In Wales, a shawl has traditionally been used to wrap the baby against the mother, tucked in around the baby with the baby’s weight holding it in place.  Shawls have been similarly used for babywearing in many other European countries as well.

Photo Instructions for how to use a Welsh shawl for babywearing:

Japanese Babywearing

In Japan, mothers would wrap their babies in their Obi sashes similarly to how we use a wrap.  More recently, in the 1940s, the onbuhimo became popular and now onbuhimos are available in Western markets, too.


  • Norashida Abd Rahman February 13, 2013 at 7:14 am

    Hi. thats me in the video 🙂 i always amazed with traditional babywearing and this post really great.


  • paz February 14, 2013 at 9:14 pm

    great article Diana!! and how funny Norashida found her video! she is the one from the last video 🙂 gotta send u a pic soon of my “double trouble back wrap” soon 😉 i have managed to place the 30+ lb and the 23+ lb toddlers in my back/sides :D!!! great workout if you like hiking like us


  • Claire February 20, 2013 at 10:49 am

    Thanks Diana! I am going to show this to my mother who insists that babies in other cultures are not carried once they reach a certain age – my third baby is just over a year old and I think she fears for my back!


  • Jasbir @jasbeeeray November 1, 2013 at 12:25 pm

    I was just about to share that the video of the selendang and share this with the person who made the video. Brilliant post. I too have the same sentiment, It’s amazing how these babywearing has been in place for aeons and only now its surfacing.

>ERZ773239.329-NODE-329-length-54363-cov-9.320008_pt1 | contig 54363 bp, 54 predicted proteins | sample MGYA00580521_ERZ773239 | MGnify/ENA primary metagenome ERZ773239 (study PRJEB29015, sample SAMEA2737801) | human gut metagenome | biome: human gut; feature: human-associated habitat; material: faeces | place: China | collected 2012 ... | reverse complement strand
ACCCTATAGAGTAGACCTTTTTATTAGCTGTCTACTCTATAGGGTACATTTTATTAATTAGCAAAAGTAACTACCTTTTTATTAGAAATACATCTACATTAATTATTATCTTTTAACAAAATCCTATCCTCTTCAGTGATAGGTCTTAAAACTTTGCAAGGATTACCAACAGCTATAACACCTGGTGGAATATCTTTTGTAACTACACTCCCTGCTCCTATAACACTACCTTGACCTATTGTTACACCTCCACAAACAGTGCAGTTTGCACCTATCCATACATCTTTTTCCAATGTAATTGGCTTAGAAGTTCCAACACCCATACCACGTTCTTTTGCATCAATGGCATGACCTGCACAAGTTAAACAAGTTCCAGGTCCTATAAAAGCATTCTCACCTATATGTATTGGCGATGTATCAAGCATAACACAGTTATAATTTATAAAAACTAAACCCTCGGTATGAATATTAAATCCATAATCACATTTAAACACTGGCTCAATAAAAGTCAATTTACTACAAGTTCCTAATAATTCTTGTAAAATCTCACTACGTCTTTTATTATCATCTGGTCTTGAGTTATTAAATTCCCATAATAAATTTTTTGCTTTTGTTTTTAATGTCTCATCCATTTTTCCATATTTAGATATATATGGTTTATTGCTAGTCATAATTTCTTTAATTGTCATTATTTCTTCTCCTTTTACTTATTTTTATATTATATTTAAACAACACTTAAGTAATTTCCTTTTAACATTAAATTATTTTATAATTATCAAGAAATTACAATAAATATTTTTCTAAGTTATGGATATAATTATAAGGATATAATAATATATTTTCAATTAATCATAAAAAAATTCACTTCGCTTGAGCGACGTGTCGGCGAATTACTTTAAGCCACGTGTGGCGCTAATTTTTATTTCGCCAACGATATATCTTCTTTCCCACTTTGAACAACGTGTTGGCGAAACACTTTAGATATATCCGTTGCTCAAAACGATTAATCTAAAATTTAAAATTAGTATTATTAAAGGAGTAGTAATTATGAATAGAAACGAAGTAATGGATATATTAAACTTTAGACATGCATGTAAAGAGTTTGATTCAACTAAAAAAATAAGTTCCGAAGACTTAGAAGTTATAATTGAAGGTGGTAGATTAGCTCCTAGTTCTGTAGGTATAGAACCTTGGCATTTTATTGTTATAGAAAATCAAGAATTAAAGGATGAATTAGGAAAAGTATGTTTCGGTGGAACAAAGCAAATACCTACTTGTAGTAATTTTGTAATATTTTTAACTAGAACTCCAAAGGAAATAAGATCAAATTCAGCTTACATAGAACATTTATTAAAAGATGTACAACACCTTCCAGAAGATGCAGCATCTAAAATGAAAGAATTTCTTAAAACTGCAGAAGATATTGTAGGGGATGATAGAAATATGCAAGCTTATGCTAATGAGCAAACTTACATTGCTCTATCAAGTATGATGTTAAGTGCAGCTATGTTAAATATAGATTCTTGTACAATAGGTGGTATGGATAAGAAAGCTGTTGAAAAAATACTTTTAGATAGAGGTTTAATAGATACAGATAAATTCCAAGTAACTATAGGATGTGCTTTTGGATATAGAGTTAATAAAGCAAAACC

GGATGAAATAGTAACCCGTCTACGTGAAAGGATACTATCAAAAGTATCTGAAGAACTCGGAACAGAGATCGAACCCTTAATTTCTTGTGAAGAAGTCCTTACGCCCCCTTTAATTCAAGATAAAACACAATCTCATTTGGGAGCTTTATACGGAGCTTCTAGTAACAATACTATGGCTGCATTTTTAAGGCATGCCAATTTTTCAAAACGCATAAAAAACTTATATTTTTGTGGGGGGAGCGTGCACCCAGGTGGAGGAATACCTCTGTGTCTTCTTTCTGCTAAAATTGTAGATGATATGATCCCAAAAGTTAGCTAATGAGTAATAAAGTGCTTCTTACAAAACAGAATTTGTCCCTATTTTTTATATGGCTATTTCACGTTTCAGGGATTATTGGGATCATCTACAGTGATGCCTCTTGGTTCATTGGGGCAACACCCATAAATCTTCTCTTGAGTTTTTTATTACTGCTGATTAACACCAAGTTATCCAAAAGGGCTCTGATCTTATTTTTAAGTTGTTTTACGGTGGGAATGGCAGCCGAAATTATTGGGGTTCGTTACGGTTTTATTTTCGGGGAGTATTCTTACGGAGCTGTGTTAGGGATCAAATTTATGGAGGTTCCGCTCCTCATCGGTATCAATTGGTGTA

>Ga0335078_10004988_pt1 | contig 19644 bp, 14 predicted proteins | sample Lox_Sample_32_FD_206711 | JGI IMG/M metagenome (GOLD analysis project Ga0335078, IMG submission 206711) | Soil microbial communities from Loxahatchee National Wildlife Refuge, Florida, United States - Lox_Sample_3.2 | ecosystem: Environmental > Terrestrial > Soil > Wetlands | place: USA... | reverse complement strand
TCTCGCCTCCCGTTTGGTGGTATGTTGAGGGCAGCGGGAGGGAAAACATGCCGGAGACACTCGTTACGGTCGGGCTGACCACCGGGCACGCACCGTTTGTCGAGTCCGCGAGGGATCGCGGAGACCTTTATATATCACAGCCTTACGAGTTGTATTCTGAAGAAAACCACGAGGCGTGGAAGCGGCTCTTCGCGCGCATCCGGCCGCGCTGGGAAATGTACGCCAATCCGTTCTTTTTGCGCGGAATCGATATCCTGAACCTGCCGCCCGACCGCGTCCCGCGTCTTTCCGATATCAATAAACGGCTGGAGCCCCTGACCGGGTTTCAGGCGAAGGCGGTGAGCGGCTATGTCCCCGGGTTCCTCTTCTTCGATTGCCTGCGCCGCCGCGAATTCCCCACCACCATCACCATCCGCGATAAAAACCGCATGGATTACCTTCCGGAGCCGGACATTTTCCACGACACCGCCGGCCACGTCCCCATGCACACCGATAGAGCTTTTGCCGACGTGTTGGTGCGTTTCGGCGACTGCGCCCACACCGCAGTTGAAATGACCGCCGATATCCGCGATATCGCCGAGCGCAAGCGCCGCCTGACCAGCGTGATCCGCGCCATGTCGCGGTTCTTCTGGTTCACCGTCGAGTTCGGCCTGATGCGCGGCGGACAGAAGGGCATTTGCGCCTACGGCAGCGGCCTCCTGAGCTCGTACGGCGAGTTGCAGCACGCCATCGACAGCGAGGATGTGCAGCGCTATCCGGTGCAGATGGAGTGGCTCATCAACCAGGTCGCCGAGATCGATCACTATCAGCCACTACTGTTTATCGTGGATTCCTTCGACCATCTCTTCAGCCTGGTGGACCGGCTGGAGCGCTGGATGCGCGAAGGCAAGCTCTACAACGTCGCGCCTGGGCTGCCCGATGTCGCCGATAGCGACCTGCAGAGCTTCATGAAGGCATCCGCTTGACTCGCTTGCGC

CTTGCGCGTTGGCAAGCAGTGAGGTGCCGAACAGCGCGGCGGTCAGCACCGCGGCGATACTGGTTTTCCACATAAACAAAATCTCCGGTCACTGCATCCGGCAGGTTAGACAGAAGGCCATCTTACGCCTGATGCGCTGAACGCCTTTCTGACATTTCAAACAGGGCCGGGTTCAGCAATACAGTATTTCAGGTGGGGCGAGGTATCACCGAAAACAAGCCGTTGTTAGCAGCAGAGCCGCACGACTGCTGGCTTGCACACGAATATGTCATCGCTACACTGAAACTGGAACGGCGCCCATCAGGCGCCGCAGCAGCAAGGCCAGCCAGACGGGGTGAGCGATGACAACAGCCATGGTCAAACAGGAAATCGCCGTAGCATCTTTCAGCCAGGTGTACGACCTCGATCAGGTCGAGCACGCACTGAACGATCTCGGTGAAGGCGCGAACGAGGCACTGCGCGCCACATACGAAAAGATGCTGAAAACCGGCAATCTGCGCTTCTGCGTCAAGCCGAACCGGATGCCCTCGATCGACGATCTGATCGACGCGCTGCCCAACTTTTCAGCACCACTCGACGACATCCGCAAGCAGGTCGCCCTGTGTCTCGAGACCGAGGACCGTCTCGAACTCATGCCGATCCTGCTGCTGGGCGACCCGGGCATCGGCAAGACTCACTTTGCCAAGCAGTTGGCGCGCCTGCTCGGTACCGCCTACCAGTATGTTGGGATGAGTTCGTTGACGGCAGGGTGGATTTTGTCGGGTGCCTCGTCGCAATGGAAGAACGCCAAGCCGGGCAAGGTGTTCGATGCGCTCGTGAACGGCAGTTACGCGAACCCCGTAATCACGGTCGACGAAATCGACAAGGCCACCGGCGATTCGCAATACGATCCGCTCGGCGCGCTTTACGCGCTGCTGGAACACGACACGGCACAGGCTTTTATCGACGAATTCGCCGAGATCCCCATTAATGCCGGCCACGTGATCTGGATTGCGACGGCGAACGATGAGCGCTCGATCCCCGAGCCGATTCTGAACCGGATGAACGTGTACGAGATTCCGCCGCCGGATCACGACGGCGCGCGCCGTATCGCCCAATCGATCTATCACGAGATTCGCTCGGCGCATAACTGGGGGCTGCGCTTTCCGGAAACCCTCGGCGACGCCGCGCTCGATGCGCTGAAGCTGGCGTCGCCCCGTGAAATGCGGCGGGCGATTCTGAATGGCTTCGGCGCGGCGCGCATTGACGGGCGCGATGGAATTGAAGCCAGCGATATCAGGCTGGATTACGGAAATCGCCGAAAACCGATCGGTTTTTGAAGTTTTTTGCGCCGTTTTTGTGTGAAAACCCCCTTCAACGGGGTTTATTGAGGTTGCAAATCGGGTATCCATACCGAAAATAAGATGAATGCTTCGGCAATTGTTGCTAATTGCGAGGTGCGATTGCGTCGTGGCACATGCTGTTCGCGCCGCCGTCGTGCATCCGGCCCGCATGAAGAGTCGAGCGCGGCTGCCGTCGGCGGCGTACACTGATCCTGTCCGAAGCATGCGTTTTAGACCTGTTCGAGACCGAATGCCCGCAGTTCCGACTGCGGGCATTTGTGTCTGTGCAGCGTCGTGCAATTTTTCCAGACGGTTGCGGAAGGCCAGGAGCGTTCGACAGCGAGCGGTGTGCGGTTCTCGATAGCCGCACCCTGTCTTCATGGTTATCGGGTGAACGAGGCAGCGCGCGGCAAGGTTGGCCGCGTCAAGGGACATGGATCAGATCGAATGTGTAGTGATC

• tonia dunkin March 22, 2014 at 9:35 am

    Thanks for all the tips and info! We don’t have a bunch of money to be spending on fancy-pants slings right now so this helps a great deal! I mean, if people in third world countries can figure it out, surely I can too lol


  • rhoda September 9, 2015 at 5:46 am

    Hi, nice post on traditional baby wearing – it has been part of a lot of cultures for many years.

    Just a correction – you talked bout the Khanga and East Africa but the videos and images you have used are not East African. You have clips from South Africa, Benin and Ghana, none of these are east African countries.

    For more information on east African baby wrapping please see below:


    • Diana September 9, 2015 at 10:11 am

      Thank you for pointing that out, Rhoda. I have looked for a video showing the Kanga used in East Africa and cannot find one that was taken by a person of that culture, so for now I have deleted the Wikipedia quote about the Kanga so as not to be confusing. I enjoyed your blog post very much! I would happily share the pictures of Emmy using the Kanga on this blog, although I expect you prefer that they stay on your site, which is understandable!


  • Adam December 31, 2015 at 5:14 am

    Just a correction,’African women do not wear their babies low on their all the time.They also tie around their shoulders and wear their babies on their upper backs so that the baby can look over their shoulders. But some African women with big booty prefer their baby low on their backs so that they can rest/sit on the booty.